New York, "The Empire State"
The exact origin of the nickname, "The Empire State," for New York is not known, but by 1820 it was renowned. George Washington had used the name, empire, as early as 1785, when he used it in the following way when referring to the state of New York; "the Seat of the Empire." The author, Alexander Flick, who wrote, History of New York State, stated that "The Empire State" was "universally acknowledged and accepted" by 1825 and used as early as 1819. Some say the nickname was given due to New York's wealth and resources, or to New York exceeding Virginia in population. Regardless of its exact origin, the nickname has been continued to be used all throughout the state of New York; Empire State Building, The Empire State Plaza, The Empire State Express (train route), Empire Service (Amtrak route from NYC to Buffalo), SUNY Empire State College in Saratoga Springs, and Empire State Games.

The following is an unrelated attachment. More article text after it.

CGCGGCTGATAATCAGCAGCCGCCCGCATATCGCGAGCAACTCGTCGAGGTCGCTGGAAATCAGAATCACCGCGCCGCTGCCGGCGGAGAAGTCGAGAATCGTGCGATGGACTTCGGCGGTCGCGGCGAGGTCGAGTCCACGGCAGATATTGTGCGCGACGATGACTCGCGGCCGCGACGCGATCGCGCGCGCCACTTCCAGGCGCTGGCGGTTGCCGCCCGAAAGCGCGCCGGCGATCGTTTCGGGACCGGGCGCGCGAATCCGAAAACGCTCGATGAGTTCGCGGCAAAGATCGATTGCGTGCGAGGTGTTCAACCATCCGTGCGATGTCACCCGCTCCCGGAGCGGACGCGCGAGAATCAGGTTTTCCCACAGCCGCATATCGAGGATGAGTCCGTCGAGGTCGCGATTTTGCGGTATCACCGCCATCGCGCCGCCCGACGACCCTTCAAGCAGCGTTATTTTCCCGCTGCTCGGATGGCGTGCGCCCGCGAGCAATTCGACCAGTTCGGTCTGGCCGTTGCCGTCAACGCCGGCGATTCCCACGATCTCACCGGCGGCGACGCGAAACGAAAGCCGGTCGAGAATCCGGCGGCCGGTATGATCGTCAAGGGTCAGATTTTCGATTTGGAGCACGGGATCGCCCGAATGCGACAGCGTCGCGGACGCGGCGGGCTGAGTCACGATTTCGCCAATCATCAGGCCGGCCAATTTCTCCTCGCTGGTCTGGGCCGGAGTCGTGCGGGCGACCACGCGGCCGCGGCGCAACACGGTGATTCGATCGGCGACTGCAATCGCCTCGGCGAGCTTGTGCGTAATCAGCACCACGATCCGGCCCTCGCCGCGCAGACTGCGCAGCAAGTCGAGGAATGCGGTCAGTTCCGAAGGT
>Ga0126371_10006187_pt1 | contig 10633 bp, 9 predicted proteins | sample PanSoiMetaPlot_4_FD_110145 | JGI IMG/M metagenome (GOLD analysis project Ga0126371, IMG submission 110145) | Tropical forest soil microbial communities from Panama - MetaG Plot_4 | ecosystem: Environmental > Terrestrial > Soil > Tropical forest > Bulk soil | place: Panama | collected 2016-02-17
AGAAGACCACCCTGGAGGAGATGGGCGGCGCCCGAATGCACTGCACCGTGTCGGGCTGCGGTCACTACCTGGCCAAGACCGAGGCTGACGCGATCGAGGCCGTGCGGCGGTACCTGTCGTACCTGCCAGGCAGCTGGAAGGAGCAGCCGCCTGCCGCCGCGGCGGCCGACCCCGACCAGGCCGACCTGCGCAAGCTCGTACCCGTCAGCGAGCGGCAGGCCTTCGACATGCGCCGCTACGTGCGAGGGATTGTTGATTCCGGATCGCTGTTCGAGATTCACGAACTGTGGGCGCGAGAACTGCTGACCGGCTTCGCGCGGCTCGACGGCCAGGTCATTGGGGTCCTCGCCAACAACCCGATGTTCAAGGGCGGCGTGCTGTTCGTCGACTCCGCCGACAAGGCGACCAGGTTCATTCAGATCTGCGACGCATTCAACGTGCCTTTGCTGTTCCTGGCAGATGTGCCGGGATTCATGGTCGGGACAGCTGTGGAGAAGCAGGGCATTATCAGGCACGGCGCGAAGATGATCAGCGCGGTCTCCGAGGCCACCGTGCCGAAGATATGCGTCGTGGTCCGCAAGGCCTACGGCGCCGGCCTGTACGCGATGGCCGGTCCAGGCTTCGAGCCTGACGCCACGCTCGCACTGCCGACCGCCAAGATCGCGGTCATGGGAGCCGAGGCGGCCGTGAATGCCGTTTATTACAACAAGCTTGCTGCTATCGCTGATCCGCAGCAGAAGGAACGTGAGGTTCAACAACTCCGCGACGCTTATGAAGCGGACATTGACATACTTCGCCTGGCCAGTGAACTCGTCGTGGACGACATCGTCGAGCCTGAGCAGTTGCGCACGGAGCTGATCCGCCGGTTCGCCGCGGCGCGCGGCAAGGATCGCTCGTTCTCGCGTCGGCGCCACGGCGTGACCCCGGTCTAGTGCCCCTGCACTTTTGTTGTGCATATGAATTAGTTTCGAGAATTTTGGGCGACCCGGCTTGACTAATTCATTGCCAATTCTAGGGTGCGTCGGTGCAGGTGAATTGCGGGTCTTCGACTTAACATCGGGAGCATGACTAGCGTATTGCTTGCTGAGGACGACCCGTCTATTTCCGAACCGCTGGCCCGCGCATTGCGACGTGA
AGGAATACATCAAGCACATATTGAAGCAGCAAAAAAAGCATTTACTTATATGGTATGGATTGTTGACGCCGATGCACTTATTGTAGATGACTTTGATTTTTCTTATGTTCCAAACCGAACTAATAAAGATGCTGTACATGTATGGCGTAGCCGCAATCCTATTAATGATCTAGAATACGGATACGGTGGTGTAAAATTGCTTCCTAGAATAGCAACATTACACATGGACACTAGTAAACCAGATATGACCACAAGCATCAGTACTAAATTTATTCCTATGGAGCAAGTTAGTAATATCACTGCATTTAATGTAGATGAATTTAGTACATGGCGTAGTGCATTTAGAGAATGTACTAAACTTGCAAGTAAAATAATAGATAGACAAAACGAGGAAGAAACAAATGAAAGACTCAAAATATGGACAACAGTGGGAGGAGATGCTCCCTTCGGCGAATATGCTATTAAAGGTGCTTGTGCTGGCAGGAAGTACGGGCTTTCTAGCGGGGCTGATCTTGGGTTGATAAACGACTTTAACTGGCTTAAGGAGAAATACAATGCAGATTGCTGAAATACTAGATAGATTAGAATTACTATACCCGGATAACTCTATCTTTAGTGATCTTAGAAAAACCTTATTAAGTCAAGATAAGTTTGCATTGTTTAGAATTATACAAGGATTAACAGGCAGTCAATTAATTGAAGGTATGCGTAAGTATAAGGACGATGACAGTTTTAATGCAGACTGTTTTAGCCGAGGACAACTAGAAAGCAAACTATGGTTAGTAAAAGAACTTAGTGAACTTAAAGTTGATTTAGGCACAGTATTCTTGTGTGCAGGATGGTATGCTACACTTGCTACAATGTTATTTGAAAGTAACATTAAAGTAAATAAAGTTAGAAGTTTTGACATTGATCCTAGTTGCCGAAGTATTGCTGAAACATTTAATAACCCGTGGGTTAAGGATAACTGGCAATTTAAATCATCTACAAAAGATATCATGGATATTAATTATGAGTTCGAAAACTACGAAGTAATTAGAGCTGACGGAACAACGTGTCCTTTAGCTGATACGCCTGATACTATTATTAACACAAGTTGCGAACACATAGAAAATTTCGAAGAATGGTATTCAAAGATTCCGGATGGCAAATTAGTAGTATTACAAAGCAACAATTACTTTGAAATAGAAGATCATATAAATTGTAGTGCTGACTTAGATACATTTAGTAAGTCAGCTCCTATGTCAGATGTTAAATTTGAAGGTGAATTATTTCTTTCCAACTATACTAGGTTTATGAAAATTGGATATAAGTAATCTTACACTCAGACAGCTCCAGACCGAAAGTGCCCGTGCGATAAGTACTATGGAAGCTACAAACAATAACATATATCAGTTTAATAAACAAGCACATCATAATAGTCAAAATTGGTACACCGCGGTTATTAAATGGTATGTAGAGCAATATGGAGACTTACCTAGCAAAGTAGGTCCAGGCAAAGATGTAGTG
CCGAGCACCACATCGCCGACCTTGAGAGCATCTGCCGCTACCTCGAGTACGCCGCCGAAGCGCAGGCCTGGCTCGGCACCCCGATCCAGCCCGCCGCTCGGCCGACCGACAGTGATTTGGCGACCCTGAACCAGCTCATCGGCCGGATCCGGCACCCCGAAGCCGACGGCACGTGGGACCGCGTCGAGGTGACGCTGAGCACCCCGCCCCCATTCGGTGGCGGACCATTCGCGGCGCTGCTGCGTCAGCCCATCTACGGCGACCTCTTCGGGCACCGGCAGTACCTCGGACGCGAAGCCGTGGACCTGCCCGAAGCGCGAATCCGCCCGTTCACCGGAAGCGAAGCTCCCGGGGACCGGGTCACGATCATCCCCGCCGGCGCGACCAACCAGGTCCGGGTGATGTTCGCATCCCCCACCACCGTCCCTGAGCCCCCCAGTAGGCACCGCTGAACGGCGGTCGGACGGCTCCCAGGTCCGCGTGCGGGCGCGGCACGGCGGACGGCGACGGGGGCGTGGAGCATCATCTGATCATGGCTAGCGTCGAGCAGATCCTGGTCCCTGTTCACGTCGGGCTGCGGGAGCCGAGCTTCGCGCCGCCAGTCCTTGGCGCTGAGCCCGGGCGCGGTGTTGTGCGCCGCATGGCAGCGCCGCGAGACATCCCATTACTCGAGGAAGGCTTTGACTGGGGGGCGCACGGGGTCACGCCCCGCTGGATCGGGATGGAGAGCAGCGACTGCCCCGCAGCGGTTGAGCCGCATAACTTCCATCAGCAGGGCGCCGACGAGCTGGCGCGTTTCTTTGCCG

From 1957 - 1963, the vehicle license plates used "Empire State" as a slogan. In 1964-1965, the slogan was changed to "World's Fair." From 1966 - April of 2001, no slogan was used. Then, in April 2001, "The Empire State" slogan was used until April of 2010 when it changed to "Empire State." on the New York state license plates.